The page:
this article was written the current version of ZOO was ZOO210.EXE,
which may be found in the PD1:<MSDOS.ZOO> directory.  The zoo syntax
for file extraction is:
                    "A>zoo e file"
You do not need to supply the ZOO file type when specifying "file."


                           LBR FILES

LU and its relatives (LUP, LUU, LUE, LUT, LU86, LAR etc.), maintain
libraries of files.  Most LU-type programs do not perform any
compression.  Because of this, most people will squeeze files before
adding them to a library if they want to save space.  If you want to
remove the component files from an .LBR file, you should have a copy
of file PD1:<MSDOS.STARTER>LUE220.COM.  This will break up the library
into its component parts, and optionally unsqueeze any .?Q? files at
the same time.  The syntax for LUE would be:
                      "A>lue220 file"
where file was really FILE.LBR.

LUU.COM can be used to create a .LBR file.


                       SQUEEZED FILES

NUSQ.COM is used to unsqueeze, or expand files that have a "Q" as the
middle letter of the file type.  Such files have been squeezed, or
compressed with SQPC.COM or something similar.  These programs use
Huffman Encoding to reduce the size of the target file.  Depending on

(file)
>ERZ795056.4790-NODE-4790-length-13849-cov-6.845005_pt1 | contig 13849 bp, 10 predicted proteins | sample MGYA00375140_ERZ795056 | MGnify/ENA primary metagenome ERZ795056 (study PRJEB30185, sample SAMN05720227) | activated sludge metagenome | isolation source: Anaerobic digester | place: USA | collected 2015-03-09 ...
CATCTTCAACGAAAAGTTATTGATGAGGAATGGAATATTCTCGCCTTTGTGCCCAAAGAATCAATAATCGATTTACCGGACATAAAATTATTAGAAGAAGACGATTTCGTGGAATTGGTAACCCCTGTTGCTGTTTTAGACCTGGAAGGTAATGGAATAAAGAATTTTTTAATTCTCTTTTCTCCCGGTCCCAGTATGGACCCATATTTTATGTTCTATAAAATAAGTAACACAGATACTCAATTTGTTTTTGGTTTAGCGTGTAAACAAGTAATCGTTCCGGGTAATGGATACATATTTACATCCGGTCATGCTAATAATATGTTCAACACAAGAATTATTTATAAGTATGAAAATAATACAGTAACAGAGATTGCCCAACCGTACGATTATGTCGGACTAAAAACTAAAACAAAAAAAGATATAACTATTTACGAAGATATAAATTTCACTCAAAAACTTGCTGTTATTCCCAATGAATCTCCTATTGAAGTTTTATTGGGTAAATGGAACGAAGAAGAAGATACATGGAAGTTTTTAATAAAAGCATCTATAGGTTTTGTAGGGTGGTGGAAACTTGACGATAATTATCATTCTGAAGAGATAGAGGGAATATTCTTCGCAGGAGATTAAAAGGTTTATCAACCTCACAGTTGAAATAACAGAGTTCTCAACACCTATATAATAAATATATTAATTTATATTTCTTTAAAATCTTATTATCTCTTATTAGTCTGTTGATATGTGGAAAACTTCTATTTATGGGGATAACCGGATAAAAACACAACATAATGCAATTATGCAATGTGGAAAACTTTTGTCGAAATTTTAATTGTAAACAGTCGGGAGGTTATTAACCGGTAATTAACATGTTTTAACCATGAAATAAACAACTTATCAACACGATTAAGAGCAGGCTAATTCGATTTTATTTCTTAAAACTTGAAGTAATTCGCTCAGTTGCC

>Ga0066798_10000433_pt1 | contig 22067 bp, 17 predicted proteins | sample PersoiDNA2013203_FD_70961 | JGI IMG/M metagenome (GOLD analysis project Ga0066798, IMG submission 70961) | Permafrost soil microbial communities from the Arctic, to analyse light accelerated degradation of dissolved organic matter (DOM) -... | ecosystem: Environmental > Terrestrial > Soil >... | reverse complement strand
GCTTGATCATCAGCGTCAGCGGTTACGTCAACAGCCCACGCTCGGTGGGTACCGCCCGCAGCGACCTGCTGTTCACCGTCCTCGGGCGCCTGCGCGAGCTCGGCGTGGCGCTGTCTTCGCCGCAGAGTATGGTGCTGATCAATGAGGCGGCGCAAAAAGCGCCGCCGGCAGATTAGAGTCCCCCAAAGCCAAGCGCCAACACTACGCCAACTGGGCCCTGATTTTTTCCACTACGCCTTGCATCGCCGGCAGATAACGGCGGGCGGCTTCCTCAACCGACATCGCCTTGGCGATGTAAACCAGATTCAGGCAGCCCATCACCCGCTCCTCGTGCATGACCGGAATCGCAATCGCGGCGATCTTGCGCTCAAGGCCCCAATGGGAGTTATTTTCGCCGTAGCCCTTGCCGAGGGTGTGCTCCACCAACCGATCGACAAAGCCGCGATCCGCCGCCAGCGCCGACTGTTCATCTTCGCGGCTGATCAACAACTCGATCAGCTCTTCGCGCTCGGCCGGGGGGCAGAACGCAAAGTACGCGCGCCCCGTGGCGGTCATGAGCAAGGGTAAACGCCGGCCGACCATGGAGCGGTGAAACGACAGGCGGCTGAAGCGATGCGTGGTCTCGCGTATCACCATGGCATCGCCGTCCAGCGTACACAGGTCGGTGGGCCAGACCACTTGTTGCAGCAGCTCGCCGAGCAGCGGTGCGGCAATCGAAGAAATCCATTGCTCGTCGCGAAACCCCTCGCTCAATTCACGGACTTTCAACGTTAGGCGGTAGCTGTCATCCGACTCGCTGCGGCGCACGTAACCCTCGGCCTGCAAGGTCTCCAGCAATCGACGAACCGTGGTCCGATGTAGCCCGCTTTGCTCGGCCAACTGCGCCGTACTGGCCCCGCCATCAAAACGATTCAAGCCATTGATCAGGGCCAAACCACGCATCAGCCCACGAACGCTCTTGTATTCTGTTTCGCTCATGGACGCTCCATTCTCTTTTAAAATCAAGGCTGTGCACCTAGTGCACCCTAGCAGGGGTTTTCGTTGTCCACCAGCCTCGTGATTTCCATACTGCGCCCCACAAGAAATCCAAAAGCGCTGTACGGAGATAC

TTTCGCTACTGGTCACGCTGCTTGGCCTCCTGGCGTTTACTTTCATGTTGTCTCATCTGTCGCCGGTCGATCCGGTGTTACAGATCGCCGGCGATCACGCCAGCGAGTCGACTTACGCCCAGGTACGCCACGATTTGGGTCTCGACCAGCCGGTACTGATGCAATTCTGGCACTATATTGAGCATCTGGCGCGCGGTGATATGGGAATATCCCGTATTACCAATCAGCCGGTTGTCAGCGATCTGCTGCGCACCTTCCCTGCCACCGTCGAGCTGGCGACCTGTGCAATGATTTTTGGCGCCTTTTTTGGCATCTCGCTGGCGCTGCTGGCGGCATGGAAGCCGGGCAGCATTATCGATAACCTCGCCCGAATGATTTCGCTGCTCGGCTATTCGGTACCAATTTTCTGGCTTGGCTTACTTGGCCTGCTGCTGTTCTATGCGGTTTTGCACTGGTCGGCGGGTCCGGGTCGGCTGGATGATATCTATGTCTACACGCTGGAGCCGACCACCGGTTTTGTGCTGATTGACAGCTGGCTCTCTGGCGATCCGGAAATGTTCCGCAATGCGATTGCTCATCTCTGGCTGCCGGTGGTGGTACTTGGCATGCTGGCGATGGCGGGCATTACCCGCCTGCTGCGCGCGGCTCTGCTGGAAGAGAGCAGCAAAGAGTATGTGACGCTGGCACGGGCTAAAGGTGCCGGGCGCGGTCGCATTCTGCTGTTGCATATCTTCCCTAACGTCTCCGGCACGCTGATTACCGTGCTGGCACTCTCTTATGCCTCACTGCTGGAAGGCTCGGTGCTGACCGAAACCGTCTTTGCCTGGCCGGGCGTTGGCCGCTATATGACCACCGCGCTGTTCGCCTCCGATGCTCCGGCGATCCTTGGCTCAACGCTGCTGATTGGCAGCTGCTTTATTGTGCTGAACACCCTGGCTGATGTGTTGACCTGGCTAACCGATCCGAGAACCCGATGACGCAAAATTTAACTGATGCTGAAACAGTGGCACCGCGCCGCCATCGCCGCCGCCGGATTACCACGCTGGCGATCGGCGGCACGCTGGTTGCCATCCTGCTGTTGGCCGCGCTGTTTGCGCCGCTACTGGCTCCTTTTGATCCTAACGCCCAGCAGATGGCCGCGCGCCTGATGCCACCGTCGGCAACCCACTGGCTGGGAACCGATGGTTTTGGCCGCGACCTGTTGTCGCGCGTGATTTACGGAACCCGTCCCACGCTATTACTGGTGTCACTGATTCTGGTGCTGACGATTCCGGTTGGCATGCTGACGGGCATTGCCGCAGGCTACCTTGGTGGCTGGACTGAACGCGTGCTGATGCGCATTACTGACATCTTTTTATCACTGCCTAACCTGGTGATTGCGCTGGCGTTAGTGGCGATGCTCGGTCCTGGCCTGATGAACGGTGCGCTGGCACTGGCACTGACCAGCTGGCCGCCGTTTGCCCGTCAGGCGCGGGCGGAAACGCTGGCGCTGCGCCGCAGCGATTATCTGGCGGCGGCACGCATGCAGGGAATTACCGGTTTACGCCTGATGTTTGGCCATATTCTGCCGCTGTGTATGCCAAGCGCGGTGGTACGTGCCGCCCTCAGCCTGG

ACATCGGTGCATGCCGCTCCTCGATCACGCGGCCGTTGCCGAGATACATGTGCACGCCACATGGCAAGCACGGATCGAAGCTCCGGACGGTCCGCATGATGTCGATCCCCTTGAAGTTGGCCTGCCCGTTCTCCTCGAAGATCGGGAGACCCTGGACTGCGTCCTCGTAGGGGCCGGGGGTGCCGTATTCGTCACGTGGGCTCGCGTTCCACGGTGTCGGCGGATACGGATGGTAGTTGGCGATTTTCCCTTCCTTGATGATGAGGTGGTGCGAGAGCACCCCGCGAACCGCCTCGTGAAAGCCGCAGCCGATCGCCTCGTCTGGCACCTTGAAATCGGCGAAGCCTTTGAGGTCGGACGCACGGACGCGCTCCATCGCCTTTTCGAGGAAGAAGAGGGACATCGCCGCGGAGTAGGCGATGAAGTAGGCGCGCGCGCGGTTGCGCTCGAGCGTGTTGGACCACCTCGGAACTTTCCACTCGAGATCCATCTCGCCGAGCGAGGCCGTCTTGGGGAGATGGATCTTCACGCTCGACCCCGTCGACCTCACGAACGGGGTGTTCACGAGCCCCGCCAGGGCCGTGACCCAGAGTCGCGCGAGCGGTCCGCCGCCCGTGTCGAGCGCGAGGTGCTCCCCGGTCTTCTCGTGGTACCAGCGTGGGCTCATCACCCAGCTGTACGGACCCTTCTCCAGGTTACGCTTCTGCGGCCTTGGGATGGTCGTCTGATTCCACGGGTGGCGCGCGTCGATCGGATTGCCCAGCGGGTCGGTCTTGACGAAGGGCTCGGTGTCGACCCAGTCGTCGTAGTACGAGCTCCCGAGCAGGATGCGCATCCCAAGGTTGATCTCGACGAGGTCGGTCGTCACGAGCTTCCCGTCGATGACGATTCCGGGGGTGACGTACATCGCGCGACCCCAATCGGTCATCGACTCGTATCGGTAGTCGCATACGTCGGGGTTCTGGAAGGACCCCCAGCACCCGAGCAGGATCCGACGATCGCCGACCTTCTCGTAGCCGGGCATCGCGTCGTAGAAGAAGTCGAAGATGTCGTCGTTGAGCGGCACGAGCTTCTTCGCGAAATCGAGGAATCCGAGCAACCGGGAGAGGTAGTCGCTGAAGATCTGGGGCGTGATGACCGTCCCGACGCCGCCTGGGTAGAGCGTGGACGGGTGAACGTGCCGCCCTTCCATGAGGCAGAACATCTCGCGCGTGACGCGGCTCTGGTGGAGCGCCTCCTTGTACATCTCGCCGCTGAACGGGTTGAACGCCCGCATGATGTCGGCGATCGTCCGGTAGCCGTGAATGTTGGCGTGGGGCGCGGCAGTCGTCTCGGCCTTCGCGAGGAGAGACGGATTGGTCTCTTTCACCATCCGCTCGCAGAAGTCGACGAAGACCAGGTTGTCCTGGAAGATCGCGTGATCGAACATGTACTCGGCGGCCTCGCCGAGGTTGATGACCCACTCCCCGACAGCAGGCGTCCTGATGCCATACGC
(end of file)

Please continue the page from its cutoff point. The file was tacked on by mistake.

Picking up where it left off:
the distribution of data in a file it can be reduced in size by 5% to
60% by squeezing it. If you download a file with a file type
indicating that it is squeezed, you will need file
PD1:<MSDOS.STARTER>NUSQ110.COM to expand it before you can use it.
The syntax to unsqueeze a file would be:
                   "A>nusq110 file.tqt"
where file.tqt was the file you wanted to unsqueeze.  You must supply
the full file name and type.


                       MORE INFORMATION

For more information on ARChives, see the documentation for
PKPAK/PKUNPAK which is included in the PK361.EXE file.  For more
information on ARJ archives, see the documentation for ARJ which is
included in the ARJ220.EXE file.  For more information on LZH
archives, see the documentation for LHA which is included in the
LHA213.EXE file.  For more information on ZIP archives, see the
documentation for PKZIP/PKUNZUP which is included in the PKZ110EU.EXE
file.  For ZOO archives, see Rahul Dhesi's excellent documentation
included in ZOO210.EXE and UGUIDE.ZOO.  The doc files included with
the various LU utilities will explain .LBR's, and LUDEF5.DOC explains
the layout of these files in detail.

Keith Petersen
Maintainer of the MSDOS, MISC and CP/M archives at SIMTEL20 [192.88.110.20]
Internet: w8sdz at WSMR-SIMTEL20.Army.Mil    or     w8sdz at vela.acs.oakland.edu
Uucp: uunet!wsmr-simtel20.army.mil!w8sdz              BITNET: w8sdz at OAKLAND